As a child, Kim Chun Hwan loved going to play at his father's sawmill. Already, the cutting and the wood shavings, with which he had fun making cars and boats. Much later, during the spring of 1995, he came to Paris and first settled in Chatillon, with the sculptor Shim Moon-Seup who lent him part of his workshop. There, there were a few wooden cases designed to carry works. He recovered the panels which he burned, scraped, painted, then striated, true beginnings of his future artworks.
Kim Chun Hwan then had the idea of compressing a few sheets of fashion magazines that he had been given, sticking them on his panels and thus creating reliefs. Some time later, after having saturated a board with his crumpled papers, he decided to saw the entire surface horizontally. The cut then broke the original chaos of colors to create another map with the white edges born from the leveling of the relief. For Kim Chun Hwan, the way was set. But he quickly understood that he was going to have to recover a lot of magazine pages. This collection, in flea market, from his neighbors or from publishers’ stocks, is now part of his approach. Once his journals are piled up in the workshop, he must choose the pages that can serve him, cut them out and build piles, by color dominant and by thickness variation, in which he draws to orient the desired chromatic range. He then glues these thousands of leaves (up to ten thousand for a large canvas) on each side, before crumpling them in the same gesture, repeated over and over, like reciting a mantra. After a long drying which makes this agglomerate of paper as hard as stone, comes the time of cutting which lasts several hours, first with the saw then with the cutter, and allows it according to the chosen depth to create rhythms, waves, visual vibrations. It was only after this masterful operation that Kim Chun Hwan discovered all the nuances of the final result.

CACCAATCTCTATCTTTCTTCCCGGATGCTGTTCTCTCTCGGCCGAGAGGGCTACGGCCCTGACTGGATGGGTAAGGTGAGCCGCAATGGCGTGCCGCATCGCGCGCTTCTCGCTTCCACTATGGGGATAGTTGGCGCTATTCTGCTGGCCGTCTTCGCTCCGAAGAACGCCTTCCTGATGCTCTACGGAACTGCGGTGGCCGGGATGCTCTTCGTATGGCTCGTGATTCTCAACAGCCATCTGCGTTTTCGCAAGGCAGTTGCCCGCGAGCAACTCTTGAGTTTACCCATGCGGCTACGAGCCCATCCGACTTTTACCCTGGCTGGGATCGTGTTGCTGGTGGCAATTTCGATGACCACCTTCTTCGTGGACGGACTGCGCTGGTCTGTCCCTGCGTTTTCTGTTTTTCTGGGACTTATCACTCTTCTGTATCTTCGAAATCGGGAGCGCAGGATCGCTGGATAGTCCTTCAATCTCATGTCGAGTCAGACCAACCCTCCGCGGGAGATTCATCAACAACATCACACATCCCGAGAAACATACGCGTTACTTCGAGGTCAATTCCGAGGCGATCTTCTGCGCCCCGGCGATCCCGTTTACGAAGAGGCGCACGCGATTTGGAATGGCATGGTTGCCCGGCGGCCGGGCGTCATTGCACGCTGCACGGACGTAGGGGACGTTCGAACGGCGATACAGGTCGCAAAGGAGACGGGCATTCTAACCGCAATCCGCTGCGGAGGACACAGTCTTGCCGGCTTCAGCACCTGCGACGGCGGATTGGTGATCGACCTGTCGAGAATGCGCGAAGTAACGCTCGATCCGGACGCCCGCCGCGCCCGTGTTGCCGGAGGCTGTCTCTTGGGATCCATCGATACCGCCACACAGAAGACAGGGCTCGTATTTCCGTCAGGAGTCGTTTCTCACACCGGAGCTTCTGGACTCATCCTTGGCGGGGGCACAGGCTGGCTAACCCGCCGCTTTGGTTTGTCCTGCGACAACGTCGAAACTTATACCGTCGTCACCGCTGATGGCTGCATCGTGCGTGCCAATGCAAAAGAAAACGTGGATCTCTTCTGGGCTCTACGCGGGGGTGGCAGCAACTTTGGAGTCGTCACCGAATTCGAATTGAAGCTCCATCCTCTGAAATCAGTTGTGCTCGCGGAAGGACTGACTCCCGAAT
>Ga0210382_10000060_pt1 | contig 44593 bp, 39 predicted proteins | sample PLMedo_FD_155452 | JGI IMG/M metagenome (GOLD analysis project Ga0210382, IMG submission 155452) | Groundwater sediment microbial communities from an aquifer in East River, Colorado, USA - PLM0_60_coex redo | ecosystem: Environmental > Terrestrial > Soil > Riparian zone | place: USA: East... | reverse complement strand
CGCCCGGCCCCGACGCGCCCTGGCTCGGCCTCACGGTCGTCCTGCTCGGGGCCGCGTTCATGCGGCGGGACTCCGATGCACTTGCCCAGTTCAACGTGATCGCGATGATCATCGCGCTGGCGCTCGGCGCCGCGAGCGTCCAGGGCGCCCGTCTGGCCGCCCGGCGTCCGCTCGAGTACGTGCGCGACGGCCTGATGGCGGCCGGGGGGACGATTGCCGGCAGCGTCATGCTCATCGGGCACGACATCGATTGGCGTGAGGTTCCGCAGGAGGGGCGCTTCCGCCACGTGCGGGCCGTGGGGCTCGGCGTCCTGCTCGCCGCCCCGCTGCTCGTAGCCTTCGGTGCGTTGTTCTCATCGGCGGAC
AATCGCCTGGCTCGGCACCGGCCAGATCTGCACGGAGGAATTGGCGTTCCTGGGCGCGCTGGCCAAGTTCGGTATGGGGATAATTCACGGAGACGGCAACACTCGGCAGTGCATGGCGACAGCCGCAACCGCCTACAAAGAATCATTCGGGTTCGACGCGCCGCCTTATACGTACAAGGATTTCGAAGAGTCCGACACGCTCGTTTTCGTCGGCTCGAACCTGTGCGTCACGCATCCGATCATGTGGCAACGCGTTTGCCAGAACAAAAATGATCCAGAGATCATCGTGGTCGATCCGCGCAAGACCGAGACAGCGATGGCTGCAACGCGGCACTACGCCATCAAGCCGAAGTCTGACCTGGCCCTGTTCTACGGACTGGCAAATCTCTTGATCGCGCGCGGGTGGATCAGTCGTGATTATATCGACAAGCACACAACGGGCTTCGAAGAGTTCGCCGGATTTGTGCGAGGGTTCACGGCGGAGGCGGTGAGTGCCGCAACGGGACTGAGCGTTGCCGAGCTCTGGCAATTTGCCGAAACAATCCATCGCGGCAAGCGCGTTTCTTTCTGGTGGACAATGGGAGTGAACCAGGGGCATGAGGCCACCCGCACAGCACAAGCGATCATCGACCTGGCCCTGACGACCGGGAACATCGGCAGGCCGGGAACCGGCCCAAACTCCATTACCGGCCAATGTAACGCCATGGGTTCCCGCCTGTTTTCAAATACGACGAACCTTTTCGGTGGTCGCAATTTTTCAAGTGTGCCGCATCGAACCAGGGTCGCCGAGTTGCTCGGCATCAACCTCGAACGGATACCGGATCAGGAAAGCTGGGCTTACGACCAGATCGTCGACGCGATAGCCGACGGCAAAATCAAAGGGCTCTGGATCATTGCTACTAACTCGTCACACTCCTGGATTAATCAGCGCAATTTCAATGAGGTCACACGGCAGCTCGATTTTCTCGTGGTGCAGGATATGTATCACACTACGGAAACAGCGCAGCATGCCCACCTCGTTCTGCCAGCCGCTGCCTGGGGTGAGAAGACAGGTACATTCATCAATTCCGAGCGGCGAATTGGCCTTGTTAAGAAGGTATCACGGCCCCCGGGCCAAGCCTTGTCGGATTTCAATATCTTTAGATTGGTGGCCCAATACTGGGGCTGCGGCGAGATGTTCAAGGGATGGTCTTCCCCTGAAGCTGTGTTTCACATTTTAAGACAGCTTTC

Because if the artist, by the way of crumpling his leaves by putting forward the front or back, can favor this or that color - here a white tendency on one work, there a more bluish red on another, etc - it is ultimately subject to chance from the initial arrangement of the paper balls. Kim Chun Hwan also claims that part that escapes him, this random dimension of his approach based on the balance between the expected and the unexpected, the known and the unknown, the controlled and the accidental.
Behind his work on the material and on the possibility of another monochrome, which makes him a worthy heir to Park Seo-Bo, Chung Sang-Hwa, Ha Chung-Hyun… his elders of the Dansaekhwa movement (Korean monochrome), Kim Chun Hwan also offers a reflection on time with, buried in these folds, informations , advertisements and trends of an era contained in the pages now petrified. While remaining faithful to the strong tradition of paper in Korea, he also denounces a society of overconsumption and raises the questions of deforestation, ecology, recycling. A way to open windows to create awareness and a flow of fresh air about the world we live in.